Exposing the Myths: How to Read Cartoons
We begin by reading the preface and first chapter of Ariel Dorfman’s book The Empire’s Old Clothes, subtitled, “What The Lone Ranger, Babar, and other innocent heroes do to our minds.” I ask students to read Dorfman and keep track of their responses in a dialogue journal which consists of a paper folded in half from the top to the bottom. They quote or paraphrase Dorfman on the left side of the paper and argue, agree, or question him on the right. Dorfman asserts:
Industrially produced fiction has become one of the primary shapers of our emotions and our intellect in the twentieth century. Although these stories are supposed to merely entertain us, they constantly give us a secret education. We are not only taught certain styles of violence, the latest fashions, and sex roles by TV, movies, magazines, and comic strips; we are also taught how to succeed, how to love, how to buy, how to conquer, how to forget the past and suppress the future. We are taught more than anything else, how not to rebel (Dorfman, 1983, p. ix).
Thus, according to Dorfman, children’s and popular literature function to maintain existing power relations in society and to undercut the possibility of greater democracy and equality.
I ask students if they agree with Dorfman’s notion that children receive a “secret education.” Do they remember any incidents from their own childhood that support his allegations? This is difficult for some students. The dialogue journal spurs them to argue, to talk back, to create a conversation with the writer. Dorfman is controversial. He gets under their skin. Many of them don’t want to believe that they have been manipulated by children’s books or advertising. As he writes:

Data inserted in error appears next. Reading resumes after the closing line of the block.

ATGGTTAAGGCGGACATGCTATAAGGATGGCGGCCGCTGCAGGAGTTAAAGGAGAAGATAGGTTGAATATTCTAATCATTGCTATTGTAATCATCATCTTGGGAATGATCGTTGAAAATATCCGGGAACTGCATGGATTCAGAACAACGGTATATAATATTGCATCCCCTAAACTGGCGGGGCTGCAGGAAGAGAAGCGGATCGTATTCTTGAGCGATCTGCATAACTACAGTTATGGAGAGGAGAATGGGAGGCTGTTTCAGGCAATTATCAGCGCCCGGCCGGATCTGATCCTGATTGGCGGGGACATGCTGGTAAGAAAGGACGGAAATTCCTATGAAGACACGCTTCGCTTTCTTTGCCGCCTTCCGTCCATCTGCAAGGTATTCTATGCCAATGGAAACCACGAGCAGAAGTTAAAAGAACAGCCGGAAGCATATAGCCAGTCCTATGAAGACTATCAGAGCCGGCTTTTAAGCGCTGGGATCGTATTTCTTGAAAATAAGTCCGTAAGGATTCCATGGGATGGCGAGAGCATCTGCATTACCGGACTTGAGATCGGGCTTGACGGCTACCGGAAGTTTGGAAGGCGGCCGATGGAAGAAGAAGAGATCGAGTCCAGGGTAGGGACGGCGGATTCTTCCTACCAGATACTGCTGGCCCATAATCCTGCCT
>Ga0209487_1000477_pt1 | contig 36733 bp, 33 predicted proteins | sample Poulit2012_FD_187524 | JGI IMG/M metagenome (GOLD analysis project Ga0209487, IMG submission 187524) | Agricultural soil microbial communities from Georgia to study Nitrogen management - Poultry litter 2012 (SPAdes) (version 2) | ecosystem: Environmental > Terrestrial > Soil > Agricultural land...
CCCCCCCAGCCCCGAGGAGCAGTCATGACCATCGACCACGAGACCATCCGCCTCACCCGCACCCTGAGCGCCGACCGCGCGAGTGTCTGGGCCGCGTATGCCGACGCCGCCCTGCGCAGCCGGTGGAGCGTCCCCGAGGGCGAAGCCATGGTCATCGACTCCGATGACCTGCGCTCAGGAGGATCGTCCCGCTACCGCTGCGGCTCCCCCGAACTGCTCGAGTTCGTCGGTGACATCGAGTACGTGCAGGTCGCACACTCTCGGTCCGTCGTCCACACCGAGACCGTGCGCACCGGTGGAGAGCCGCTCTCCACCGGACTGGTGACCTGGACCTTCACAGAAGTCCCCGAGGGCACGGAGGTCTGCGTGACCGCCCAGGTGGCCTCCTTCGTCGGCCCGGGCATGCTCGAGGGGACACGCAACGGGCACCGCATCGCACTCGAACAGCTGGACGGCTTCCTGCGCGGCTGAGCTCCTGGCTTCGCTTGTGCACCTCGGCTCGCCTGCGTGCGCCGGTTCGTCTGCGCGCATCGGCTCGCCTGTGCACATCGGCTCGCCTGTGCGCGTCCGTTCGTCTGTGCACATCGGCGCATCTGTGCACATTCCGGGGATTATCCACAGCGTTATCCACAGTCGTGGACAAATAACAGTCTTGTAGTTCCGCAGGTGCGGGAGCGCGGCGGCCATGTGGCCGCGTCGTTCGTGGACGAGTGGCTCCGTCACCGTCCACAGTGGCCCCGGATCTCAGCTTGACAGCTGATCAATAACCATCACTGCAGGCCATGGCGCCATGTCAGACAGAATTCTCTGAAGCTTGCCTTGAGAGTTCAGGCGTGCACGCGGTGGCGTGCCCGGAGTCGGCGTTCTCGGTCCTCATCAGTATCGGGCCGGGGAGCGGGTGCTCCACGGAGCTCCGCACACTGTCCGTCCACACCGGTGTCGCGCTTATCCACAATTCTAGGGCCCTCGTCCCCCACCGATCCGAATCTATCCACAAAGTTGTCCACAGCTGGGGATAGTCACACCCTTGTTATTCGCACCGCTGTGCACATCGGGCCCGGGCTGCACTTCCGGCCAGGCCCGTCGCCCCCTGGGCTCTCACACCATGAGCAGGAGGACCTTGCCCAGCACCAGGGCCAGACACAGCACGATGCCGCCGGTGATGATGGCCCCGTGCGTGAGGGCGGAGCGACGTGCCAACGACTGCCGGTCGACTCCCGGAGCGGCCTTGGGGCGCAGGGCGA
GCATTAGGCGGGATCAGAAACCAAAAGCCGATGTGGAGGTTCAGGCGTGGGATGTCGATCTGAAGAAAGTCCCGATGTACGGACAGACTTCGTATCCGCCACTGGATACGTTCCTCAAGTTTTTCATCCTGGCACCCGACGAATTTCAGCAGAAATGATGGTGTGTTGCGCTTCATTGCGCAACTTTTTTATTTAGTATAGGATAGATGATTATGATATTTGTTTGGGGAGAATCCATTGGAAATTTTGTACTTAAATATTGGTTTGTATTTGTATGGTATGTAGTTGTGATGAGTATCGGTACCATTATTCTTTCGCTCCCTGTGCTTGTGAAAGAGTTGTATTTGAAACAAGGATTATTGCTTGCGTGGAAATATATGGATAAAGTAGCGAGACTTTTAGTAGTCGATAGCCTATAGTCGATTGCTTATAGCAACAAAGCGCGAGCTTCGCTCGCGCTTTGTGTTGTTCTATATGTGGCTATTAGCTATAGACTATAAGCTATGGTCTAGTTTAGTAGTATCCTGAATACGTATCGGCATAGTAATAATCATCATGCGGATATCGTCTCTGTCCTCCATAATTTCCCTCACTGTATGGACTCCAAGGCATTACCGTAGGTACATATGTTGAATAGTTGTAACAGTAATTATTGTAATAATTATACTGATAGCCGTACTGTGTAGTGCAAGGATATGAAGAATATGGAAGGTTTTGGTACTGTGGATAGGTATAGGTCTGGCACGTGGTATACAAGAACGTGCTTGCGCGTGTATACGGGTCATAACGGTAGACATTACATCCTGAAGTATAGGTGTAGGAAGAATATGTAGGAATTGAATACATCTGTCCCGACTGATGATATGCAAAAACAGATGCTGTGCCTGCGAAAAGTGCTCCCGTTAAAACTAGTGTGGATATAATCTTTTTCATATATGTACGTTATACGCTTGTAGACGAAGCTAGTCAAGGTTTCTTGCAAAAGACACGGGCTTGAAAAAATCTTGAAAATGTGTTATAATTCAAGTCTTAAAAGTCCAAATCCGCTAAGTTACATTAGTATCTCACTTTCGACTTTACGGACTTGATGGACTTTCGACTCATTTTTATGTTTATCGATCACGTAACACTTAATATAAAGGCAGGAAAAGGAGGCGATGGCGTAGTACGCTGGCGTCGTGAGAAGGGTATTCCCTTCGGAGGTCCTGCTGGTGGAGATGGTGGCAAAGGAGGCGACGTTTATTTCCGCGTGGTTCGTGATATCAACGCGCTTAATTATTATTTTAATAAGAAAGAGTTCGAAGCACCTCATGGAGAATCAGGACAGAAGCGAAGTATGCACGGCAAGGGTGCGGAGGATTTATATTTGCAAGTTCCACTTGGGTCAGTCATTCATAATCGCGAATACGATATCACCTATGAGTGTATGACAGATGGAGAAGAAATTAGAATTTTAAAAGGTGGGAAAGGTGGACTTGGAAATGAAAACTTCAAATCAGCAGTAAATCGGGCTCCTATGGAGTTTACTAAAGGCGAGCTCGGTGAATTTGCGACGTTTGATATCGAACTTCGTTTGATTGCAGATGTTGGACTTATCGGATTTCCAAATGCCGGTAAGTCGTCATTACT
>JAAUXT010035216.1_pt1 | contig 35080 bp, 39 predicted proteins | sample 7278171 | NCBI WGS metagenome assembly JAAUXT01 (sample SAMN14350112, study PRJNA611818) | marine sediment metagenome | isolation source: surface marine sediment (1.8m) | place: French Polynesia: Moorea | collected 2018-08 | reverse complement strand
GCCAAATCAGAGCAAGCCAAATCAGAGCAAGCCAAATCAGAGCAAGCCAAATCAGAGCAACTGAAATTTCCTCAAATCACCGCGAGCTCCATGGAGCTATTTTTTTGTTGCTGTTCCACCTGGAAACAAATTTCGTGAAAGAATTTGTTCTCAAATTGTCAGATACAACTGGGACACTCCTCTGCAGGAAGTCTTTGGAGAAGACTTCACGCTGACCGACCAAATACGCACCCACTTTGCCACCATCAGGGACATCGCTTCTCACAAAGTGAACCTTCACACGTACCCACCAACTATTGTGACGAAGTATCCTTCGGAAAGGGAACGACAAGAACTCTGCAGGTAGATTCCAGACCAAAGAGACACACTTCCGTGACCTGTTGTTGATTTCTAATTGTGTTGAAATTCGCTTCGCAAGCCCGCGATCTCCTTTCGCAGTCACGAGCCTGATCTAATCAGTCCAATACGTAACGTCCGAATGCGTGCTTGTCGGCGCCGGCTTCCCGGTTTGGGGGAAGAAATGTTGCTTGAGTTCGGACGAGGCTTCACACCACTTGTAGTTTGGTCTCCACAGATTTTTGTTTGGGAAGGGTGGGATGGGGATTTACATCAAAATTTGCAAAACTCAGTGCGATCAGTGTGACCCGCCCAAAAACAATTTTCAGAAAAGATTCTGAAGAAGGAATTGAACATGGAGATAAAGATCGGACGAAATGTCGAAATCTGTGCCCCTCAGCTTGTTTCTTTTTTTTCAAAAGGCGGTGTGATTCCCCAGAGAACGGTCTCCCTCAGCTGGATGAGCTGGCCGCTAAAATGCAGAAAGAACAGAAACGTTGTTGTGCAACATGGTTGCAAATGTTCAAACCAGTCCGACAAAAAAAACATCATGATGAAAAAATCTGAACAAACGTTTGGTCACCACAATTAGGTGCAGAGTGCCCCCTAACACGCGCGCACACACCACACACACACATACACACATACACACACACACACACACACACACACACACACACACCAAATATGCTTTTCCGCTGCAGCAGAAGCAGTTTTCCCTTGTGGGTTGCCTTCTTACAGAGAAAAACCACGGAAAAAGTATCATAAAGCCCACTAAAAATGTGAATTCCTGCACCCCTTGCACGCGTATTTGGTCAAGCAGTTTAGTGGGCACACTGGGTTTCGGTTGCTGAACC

[T]here has also been a tendency to avoid scrutinizing these mass media products too closely, to avoid asking the sort of hard questions that can yield disquieting answers. It is not strange that this should be so. The industry itself has declared time and again with great forcefulness that it is innocent, that no hidden motives or implications are lurking behind the cheerful faces it generates (Dorfman, 1983, p. ix).
Dorfman’s desire “to dissect those dreams, the ones that had nourished my childhood and adolescence, that continued to infect so many of my adult habits” (Dorfman, 1983, p. 4) bothered Justine, a senior in my Contemporary Literature and Society class a few years ago. In her dialogue journal she responded:
Personally, handling the dissection of dreams has been a major cause of depression for me. Not so much dissecting — but how I react to what is found as a result of the operation. It can be overwhelming and discouraging to find out my whole self image has been formed mostly by others or underneath my worries about what I look like is years (17 of them) of being exposed to TV images of girls and their set roles given to them by TV and the media. It’s painful to deal with. The idea of not being completely responsible for how I feel about things today is scary. So why dissect the dreams? Why not stay ignorant about them and happy? The reason for me is that those dreams are not unrelated to my everyday life.